Overtime becoming old hat for Blackhawks, Bruins

Overtime celebrations are becomin the norm in this year's final. (USATSI)
Overtime celebrations are becoming the norm in this year's final. (USATSI)

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CHICAGO -- With three of the first four games in the Stanley Cup Final needing overtime to decide the outcome, it’s almost at the point where one can expect an extra period or two every night in this series between the Chicago Blackhawks and Boston Bruins.

Both teams have also had plenty of practice this postseason, with Boston playing in eight games that went beyond regulation and the Blackhawks appearing in seven sudden-death situations. Boston has gone 5-3, while Chicago has posted a 5-2 record.

"It seems like it's going to go OT, but there are two teams that have the same goal,” Blackhawks forward Bryan Bickell said of each game in the final. “The play is at the highest level right now, and it might take us a few extra minutes."

The seemingly increased likelihood of overtime in this series in particular is something that both coaches have thought about and prepared for, but the approach remains relatively the same for each.

“I think that whether you're looking at the length of a game going into it, I think you're playing to win the game in 60 minutes,” Joel Quenneville said Saturday after his team’s morning skate. “As you go along, you're just dealing with trying to play the game accordingly afterwards.”

The way that each coach has used his players in regulation also lends itself well to being better in overtime.

“We feel having a balanced lineup of using four lines and keeping everybody in tune and fresh in the games,” Quenneville said. “So we'll look to play the game like it's a 60-minute game and go from there.”

Both coaches have been meticulously trying to get the upper hand in line matchups throughout each game, which can occasionally make it difficult to stretch the bench at certain points.

“When I’m looking at [Quenneville] and the moves he’s made and the changes [to his lineup], we’re both trying to get the edge on each other, which is what coaches should do,” Bruins coach Claude Julien said. “Sometimes it’s tweaking lines, but I’ll tell you what. By the end of the game, I’m exhausted trying to keep up with him. But that’s the way it’s gone, and it’s been a good battle between the two of us.”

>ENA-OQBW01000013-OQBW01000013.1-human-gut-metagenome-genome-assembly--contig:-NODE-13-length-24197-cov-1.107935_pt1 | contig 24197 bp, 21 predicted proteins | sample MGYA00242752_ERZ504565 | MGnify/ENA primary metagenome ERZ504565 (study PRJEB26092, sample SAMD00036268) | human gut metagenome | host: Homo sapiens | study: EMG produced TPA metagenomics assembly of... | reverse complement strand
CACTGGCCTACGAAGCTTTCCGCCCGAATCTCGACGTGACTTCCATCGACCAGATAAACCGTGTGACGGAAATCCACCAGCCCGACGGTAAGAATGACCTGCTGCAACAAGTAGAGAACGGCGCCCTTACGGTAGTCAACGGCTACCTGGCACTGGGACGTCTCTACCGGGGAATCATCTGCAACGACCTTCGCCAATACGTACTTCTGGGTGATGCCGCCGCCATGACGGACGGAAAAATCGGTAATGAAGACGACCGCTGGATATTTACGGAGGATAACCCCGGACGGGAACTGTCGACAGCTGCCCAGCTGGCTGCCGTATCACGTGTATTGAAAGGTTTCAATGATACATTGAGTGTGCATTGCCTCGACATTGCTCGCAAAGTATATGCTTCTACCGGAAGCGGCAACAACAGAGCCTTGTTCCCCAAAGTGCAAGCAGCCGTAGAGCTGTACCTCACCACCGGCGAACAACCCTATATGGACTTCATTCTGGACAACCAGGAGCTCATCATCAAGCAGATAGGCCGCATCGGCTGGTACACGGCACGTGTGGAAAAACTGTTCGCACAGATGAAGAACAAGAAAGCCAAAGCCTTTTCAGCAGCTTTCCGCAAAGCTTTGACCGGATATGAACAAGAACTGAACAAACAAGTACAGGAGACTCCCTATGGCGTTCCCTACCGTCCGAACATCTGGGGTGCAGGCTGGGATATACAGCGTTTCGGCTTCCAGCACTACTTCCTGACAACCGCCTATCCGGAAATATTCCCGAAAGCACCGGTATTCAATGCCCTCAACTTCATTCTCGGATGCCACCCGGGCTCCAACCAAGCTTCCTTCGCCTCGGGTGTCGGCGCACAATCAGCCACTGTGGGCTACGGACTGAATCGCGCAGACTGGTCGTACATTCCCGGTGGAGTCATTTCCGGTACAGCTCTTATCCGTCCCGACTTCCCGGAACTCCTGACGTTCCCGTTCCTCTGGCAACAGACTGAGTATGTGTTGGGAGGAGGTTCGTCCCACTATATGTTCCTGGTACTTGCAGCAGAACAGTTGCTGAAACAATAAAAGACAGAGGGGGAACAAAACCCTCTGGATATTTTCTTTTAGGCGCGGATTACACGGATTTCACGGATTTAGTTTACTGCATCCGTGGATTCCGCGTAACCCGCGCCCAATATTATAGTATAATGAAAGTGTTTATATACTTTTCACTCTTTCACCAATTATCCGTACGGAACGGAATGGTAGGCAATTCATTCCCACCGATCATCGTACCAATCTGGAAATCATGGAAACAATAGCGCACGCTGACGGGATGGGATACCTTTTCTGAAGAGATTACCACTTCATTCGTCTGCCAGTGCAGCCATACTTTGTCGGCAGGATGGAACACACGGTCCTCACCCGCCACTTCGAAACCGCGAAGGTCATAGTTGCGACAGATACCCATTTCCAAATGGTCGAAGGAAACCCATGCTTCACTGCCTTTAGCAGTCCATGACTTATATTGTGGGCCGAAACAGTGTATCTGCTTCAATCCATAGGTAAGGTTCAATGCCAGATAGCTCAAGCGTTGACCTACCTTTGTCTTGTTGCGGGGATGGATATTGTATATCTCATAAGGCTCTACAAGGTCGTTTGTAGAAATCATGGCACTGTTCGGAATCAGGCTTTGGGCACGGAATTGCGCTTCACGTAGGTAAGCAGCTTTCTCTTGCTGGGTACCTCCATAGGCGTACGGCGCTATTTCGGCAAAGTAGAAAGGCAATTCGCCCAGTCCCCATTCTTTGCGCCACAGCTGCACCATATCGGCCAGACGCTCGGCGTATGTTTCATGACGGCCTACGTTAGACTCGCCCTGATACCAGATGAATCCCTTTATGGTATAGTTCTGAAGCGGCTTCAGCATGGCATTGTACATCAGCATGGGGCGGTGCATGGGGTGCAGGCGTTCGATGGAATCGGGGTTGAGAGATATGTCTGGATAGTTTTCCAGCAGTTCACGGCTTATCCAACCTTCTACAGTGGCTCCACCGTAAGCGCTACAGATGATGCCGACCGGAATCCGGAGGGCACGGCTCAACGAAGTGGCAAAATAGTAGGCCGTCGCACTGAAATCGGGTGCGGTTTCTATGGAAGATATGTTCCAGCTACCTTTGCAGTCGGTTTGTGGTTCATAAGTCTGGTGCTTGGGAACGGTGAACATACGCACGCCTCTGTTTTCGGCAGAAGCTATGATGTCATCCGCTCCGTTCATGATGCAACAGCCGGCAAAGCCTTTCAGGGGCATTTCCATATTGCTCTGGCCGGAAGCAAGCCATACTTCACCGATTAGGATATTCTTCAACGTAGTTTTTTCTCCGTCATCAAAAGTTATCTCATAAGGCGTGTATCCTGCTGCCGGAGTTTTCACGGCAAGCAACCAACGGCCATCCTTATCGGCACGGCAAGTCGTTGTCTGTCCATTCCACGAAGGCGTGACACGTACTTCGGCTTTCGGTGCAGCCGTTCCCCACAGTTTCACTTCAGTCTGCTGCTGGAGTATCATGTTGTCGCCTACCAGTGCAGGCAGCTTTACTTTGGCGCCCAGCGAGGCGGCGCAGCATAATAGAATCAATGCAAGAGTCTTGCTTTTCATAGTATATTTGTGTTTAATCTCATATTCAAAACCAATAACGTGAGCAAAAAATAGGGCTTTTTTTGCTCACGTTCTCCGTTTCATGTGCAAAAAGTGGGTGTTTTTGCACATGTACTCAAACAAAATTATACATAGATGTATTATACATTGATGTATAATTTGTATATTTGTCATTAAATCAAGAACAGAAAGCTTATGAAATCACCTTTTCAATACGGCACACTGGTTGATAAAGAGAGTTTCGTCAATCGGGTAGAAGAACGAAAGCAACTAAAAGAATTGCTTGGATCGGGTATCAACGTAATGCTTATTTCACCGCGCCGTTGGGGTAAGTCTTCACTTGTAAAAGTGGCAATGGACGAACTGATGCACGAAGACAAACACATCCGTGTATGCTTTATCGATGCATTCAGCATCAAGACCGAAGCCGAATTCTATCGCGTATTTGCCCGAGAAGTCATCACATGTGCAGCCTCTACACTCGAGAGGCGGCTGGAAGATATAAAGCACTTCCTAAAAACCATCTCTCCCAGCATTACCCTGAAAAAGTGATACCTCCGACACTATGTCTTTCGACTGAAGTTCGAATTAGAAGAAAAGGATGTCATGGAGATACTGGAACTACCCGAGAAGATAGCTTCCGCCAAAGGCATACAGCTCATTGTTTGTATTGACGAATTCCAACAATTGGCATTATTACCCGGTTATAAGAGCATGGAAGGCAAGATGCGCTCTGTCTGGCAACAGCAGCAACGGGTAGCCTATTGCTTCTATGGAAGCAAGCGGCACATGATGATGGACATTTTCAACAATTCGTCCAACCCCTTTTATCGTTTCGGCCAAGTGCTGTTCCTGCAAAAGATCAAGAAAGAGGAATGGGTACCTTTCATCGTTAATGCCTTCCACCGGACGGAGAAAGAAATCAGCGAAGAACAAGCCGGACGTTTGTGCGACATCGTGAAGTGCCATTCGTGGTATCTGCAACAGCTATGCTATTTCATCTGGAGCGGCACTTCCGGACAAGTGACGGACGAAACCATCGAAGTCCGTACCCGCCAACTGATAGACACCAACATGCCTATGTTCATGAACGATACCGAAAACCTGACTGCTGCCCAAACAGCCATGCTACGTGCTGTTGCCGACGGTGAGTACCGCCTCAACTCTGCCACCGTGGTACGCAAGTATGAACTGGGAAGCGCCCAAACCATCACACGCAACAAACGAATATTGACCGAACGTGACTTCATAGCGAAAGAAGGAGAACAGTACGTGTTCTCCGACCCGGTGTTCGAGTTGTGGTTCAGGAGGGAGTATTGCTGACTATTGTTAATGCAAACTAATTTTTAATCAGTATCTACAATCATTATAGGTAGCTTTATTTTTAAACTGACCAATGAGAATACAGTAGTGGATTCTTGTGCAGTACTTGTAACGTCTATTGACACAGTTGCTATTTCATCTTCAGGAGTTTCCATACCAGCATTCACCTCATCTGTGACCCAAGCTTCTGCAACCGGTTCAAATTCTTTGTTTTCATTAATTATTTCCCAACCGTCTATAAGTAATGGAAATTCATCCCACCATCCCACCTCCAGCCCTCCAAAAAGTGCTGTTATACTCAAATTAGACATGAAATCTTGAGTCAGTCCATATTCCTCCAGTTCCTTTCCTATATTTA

Once the game gets to the extra frame, however, the strategy changes slightly.

“You want to try and score as early as you can. And when you don’t, you have to kind of look at your bench and try and give these guys an opportunity to catch their second wind,” Julien explained. “The goal is to get that next goal, so it’s not as much about line matching then and more about the opportunity to end the game.”

For the players, overtime is beginning to become second nature.

“I think it's helped us [playing a lot of OT in the past]; we're confident going into overtime,” said Chicago forward Andrew Shaw, who scored the overtime winner in Game 1. “We know what we need to do out there. We need to compete as hard as we can. Those long games are tiring, but we have a great staff here."

"I think both teams have seen it many times,” Bruins forward Tyler Seguin said. “I think you definitely want to focus on not being afraid to make mistakes but playing on your toes to get that goal."

Julien also feels the repetition has helped his team, though the Bruins have lost two of the three overtime games in this series.

“Practice makes perfect, right?” he said. “Both teams are getting better at it and used to it. I don’t think anyone’s shocked going into the third period when we have to play at least another one.”

At this point, with both teams having so much experience in sudden death this postseason, it’s difficult to find which has the leg up. However, history says if there has been an OT advantage, it has swung in the direction of the road team.

The visitors have had a surprising amount of success when it comes to overtime in a Stanley Cup Final, having won 15 of the past 19 overtime games. Since 1990, the road team has posted a 20-6 record in sudden death in the Final. Two of the three overtimes in this series were won by the road club.

Seguin won’t read too much into it, however.

“Who knows [if the road team has an advantage]? Anything can happen in overtime,” he said. “It's a brand new game when you step into those periods and you just try to be ready the best you can.”

As often as it has happened, Game 5 won't make it past the final horn of the third period if Blackhawks forward Dave Bolland has any say.

"I don't want overtime,” he said. “They've all been tight games."

Bolland might just get his wish, but fans probably wouldn’t mind seeing a record-tying 28th overtime game this postseason.

CBS Sports Writer

Chris Peters has been a hockey writer for CBS Sports since 2012. Prior to that, he wrote for numerous outlets and edited the United States of Hockey blog, covering the sport at all levels. Peters also... Full Bio

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